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Financial Planning Insights

Taxable vs. Non-Taxable Income

By Chandler and Knowles | | 0

No one wants to pay more income tax than they should.  With good tax advice from a reputable firm like Chandler & Knowles CPA Firm, you can feel confident that you will be not making mistakes and overpaying. The tax laws change from year to year and you can count on our experience to keep up with the times.   

The Main Differences Between Taxable and Non-Taxable Income

taxable income, nontaxable income Taxable income is that income for which you owe tax taxes to the federal government. For earnings you will usually receive a W-2 or 1099 listing what your earnings are and if taxes have been withheld from them. How much tax is withheld is determined by the choices you made on the W-4 that you fill out for each employer.

Non-taxable income is money that you receive for which you are not required to pay tax to the federal government.

This sounds pretty straight forward but the reality is that it is quite complicated. Income is more than just money, it can be property or services. Income you earn from an employer, including wages, salaries, tips, fees, commissions, fringe benefits and stock options are all taxable. Fringe benefits like a company car for your personal use or other perks you receive are also taxable as are income from interest, dividends and stock sales.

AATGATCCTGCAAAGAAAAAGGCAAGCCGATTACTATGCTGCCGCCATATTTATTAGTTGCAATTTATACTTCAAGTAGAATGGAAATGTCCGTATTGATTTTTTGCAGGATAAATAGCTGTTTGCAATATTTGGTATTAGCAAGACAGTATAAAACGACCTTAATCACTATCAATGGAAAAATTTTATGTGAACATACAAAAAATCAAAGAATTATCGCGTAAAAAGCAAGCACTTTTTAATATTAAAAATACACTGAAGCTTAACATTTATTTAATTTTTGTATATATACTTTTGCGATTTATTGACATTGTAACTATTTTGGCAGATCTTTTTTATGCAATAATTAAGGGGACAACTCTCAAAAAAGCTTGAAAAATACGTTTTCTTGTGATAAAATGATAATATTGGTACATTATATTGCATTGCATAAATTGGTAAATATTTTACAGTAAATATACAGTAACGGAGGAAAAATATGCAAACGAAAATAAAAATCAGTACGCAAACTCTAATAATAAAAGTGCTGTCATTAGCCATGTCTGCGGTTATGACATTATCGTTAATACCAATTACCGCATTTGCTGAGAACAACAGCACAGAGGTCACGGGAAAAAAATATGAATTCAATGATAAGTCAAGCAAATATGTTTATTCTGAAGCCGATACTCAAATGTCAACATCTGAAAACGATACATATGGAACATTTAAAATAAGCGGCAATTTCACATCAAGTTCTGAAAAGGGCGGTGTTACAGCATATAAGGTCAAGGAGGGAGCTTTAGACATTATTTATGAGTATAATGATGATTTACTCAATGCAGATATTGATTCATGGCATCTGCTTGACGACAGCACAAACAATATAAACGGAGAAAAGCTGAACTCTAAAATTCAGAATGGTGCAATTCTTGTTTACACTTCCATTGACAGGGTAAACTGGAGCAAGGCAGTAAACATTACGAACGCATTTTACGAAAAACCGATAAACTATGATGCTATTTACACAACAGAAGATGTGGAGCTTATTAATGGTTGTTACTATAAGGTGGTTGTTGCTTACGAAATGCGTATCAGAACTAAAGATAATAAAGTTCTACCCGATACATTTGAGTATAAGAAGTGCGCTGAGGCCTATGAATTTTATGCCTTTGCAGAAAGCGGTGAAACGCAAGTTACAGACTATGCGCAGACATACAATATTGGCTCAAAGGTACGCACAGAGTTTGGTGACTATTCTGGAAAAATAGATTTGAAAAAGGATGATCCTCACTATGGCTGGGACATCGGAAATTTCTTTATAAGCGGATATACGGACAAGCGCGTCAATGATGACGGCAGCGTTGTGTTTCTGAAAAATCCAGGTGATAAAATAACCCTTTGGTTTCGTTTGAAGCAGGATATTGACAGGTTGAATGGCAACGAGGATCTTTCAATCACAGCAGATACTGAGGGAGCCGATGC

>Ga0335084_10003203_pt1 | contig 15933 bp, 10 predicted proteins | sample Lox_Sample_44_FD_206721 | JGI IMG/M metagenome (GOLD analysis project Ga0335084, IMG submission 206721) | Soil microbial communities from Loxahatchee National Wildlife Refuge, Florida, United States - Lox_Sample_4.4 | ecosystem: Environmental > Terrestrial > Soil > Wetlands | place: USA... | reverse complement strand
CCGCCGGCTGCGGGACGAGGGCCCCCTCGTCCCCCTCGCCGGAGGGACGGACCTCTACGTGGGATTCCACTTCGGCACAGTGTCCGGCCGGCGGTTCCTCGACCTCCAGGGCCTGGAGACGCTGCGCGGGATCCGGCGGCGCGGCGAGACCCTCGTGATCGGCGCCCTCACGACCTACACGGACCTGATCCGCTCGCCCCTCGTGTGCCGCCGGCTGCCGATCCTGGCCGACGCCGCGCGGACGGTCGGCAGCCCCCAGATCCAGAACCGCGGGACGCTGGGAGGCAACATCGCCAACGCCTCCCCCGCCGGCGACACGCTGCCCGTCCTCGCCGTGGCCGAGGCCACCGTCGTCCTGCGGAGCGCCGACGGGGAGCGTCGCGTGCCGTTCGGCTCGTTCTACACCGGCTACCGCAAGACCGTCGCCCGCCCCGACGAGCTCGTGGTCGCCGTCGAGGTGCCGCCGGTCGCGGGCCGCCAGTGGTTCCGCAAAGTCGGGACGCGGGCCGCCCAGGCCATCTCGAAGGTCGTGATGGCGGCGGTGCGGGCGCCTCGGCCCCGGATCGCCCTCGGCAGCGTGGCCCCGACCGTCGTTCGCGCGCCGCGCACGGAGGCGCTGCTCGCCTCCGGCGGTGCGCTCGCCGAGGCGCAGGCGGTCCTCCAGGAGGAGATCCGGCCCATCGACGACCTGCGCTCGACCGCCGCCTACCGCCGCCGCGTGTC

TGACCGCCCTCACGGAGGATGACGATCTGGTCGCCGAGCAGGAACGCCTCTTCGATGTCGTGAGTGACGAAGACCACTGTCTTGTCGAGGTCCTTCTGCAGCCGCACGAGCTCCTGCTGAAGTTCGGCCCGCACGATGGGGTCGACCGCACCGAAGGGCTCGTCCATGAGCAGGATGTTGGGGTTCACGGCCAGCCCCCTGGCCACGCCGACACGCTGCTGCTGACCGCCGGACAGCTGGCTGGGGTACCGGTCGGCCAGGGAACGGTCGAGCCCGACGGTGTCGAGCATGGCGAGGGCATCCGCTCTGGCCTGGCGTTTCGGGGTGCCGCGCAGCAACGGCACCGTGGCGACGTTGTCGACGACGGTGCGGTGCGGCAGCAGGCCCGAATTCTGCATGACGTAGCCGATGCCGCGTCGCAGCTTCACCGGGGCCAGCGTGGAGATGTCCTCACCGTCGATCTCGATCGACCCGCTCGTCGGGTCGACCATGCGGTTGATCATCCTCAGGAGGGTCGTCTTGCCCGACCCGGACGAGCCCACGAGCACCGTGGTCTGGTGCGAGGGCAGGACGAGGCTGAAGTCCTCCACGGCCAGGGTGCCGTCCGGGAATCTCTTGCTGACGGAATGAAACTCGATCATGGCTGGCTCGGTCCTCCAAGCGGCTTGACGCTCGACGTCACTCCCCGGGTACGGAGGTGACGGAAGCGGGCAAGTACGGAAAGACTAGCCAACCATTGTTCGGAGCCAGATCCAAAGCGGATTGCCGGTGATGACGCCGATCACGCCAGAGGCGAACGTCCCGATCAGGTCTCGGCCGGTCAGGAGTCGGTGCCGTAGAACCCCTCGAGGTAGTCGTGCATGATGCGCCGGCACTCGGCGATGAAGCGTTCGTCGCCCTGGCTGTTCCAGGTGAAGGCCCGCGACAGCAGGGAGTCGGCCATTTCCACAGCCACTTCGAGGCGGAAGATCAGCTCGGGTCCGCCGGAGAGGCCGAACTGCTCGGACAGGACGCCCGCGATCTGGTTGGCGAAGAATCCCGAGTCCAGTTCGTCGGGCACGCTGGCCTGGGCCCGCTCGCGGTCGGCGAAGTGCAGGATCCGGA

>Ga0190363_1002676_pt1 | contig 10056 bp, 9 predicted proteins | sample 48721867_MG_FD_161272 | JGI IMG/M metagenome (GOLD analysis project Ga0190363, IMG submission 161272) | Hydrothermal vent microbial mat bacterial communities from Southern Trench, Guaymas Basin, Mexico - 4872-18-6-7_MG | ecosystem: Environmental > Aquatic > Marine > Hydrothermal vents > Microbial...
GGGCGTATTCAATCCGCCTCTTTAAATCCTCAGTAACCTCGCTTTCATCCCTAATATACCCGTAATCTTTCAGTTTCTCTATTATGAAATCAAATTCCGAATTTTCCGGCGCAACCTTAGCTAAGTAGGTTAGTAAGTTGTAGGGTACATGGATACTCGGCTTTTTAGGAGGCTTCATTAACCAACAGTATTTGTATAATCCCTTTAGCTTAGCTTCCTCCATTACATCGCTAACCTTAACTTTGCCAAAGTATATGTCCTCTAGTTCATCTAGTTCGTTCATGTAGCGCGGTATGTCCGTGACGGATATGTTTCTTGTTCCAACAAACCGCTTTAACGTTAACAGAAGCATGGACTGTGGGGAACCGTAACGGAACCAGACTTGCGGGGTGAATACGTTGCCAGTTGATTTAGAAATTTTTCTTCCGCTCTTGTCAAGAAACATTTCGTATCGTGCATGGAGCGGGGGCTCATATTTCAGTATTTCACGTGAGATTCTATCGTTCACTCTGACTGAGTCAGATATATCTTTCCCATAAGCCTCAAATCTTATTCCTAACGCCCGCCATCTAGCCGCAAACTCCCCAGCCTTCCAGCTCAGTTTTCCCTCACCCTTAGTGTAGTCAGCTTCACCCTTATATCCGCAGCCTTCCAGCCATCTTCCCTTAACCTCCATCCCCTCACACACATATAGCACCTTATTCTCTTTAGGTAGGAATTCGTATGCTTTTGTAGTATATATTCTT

What are some examples of income?

Not all income is from employment. If you are divorced and your divorce was settled before December 31, 2018, you must report the money you receive as taxable income. If however, you receive child support, it is non-taxable.

Social Security for some people is non-taxable and for others is partially taxable depending on the amount of other income that you have. If you receive an employer-sponsored pension it is fully taxable. Minimum Required Distribution from IRS accounts begins at age 70 ½ and any part that was not previously taxed, is now taxable.

Capital gains on the sale of your primary residence are not taxable on the first $250,000 for a single filer and $500,000 for a couple who file jointly (some restrictions apply). You must have lived in the home for two of the five years prior to the sale.

Contact The Team at Chandler & Knowles

When it comes to taxable vs non-taxable income, it can get pretty complicated. With the knowledgeable staff at Chandler & Knowles CPA Firm on your side, you can have peace of mind knowing that you won’t be paying more income tax than you should. Check out our tax planning services to keep you prepared for next year’s tax season. We serve nationwide.

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About Chandler & Knowles CPAs:

Chandler & Knowles CPAs is dedicated to serving our clients with an integrated approach to financial success for businesses, families and individuals. Our knowledgable team is committed to providing you with the most detailed information to answer your biggest financial questions and to help make your life less taxing.

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